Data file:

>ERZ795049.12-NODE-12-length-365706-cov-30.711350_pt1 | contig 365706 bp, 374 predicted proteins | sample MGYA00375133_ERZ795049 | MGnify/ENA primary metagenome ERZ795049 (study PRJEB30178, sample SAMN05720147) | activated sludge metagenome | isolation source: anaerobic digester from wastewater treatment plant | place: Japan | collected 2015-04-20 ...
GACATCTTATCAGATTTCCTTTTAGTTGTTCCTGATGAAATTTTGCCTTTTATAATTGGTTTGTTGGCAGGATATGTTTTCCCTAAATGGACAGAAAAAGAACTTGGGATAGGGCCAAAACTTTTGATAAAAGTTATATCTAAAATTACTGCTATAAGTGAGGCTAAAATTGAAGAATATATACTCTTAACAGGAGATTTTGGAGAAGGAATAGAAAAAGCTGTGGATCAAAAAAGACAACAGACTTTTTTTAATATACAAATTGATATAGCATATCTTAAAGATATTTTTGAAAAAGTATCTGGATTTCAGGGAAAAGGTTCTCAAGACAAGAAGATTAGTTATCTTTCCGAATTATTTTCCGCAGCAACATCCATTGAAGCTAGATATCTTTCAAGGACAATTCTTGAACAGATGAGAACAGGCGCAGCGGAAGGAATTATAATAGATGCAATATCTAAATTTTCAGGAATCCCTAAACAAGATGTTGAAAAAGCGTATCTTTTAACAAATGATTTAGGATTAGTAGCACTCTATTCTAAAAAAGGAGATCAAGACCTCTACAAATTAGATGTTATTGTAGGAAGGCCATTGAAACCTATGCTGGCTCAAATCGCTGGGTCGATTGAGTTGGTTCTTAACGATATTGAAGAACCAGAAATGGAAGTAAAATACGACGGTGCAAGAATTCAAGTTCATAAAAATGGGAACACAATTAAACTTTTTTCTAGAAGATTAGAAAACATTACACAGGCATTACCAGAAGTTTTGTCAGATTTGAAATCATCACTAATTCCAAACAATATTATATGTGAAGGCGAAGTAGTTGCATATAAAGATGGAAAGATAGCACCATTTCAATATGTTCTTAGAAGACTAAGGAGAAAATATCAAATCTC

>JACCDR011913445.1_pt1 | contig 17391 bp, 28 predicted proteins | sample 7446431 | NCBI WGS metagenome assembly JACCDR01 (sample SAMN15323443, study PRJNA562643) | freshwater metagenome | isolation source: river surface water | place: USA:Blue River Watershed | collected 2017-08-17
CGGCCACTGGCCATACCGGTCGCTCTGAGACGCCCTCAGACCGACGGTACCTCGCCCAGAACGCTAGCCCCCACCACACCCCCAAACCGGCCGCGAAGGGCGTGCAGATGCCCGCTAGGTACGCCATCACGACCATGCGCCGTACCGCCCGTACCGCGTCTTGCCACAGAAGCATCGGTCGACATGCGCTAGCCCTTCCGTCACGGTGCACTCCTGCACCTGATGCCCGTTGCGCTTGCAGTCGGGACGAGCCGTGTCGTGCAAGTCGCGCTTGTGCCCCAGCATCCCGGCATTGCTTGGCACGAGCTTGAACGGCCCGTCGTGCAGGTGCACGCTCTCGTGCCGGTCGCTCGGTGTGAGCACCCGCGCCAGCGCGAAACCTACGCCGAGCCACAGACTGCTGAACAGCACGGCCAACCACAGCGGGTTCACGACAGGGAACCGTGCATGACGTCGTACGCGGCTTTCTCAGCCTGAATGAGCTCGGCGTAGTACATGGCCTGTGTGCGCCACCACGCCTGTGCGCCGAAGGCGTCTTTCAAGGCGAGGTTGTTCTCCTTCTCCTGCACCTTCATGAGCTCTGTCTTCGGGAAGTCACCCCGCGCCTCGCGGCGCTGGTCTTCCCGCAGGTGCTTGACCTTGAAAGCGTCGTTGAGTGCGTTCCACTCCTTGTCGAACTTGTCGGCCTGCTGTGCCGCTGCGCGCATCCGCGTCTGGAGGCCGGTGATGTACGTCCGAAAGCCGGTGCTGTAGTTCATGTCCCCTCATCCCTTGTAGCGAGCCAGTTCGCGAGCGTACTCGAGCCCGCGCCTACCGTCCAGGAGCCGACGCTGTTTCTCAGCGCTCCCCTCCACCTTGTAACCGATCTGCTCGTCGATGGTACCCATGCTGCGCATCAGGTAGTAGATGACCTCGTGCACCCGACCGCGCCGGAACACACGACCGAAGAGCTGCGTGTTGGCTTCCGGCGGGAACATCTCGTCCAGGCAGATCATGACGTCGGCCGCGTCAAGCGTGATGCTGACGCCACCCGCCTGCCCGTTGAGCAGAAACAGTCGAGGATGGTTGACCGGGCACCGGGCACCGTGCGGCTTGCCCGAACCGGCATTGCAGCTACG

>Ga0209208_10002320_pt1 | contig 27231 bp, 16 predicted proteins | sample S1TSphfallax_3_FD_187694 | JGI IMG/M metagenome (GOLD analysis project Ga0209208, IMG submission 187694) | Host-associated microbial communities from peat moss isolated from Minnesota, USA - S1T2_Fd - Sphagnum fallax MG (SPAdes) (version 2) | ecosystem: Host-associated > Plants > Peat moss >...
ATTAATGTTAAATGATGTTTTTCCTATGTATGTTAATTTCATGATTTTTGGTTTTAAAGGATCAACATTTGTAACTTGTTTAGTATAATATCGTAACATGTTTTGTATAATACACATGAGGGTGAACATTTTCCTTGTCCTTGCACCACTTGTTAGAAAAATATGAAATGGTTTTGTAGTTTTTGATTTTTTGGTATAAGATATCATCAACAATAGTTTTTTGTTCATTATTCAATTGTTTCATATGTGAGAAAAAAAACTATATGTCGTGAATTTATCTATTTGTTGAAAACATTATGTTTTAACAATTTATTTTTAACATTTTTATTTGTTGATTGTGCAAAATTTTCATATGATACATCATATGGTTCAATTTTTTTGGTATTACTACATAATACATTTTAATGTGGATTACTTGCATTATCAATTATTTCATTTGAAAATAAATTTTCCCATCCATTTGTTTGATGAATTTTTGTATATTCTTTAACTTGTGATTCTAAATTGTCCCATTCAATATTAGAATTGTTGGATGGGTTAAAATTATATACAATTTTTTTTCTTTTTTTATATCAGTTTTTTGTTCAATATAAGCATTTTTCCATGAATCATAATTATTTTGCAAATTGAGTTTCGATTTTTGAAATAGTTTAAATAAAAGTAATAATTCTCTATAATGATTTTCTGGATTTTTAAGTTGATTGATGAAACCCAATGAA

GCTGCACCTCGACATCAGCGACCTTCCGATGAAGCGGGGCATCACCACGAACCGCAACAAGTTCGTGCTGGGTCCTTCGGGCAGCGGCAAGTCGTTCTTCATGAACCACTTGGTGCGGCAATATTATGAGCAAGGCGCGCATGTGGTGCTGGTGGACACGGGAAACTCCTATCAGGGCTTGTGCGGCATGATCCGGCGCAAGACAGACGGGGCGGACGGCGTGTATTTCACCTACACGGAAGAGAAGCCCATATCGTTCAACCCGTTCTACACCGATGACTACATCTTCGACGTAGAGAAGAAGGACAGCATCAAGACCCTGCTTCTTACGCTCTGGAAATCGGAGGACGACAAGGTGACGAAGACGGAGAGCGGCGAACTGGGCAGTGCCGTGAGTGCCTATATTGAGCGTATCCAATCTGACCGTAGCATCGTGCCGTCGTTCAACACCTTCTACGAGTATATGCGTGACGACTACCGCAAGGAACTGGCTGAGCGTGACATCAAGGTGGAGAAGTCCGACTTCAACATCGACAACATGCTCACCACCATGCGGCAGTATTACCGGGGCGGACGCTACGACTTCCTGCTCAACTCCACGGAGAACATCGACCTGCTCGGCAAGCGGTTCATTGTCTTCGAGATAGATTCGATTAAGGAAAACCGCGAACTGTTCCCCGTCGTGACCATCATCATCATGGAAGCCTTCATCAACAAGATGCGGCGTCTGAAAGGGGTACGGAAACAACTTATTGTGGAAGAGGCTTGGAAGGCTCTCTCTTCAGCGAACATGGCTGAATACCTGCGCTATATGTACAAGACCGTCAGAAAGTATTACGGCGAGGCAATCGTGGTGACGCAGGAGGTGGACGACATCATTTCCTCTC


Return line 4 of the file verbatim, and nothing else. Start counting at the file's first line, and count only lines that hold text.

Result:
CGGCCACTGGCCATACCGGTCGCTCTGAGACGCCCTCAGACCGACGGTACCTCGCCCAGAACGCTAGCCCCCACCACACCCCCAAACCGGCCGCGAAGGGCGTGCAGATGCCCGCTAGGTACGCCATCACGACCATGCGCCGTACCGCCCGTACCGCGTCTTGCCACAGAAGCATCGGTCGACATGCGCTAGCCCTTCCGTCACGGTGCACTCCTGCACCTGATGCCCGTTGCGCTTGCAGTCGGGACGAGCCGTGTCGTGCAAGTCGCGCTTGTGCCCCAGCATCCCGGCATTGCTTGGCACGAGCTTGAACGGCCCGTCGTGCAGGTGCACGCTCTCGTGCCGGTCGCTCGGTGTGAGCACCCGCGCCAGCGCGAAACCTACGCCGAGCCACAGACTGCTGAACAGCACGGCCAACCACAGCGGGTTCACGACAGGGAACCGTGCATGACGTCGTACGCGGCTTTCTCAGCCTGAATGAGCTCGGCGTAGTACATGGCCTGTGTGCGCCACCACGCCTGTGCGCCGAAGGCGTCTTTCAAGGCGAGGTTGTTCTCCTTCTCCTGCACCTTCATGAGCTCTGTCTTCGGGAAGTCACCCCGCGCCTCGCGGCGCTGGTCTTCCCGCAGGTGCTTGACCTTGAAAGCGTCGTTGAGTGCGTTCCACTCCTTGTCGAACTTGTCGGCCTGCTGTGCCGCTGCGCGCATCCGCGTCTGGAGGCCGGTGATGTACGTCCGAAAGCCGGTGCTGTAGTTCATGTCCCCTCATCCCTTGTAGCGAGCCAGTTCGCGAGCGTACTCGAGCCCGCGCCTACCGTCCAGGAGCCGACGCTGTTTCTCAGCGCTCCCCTCCACCTTGTAACCGATCTGCTCGTCGATGGTACCCATGCTGCGCATCAGGTAGTAGATGACCTCGTGCACCCGACCGCGCCGGAACACACGACCGAAGAGCTGCGTGTTGGCTTCCGGCGGGAACATCTCGTCCAGGCAGATCATGACGTCGGCCGCGTCAAGCGTGATGCTGACGCCACCCGCCTGCCCGTTGAGCAGAAACAGTCGAGGATGGTTGACCGGGCACCGGGCACCGTGCGGCTTGCCCGAACCGGCATTGCAGCTACG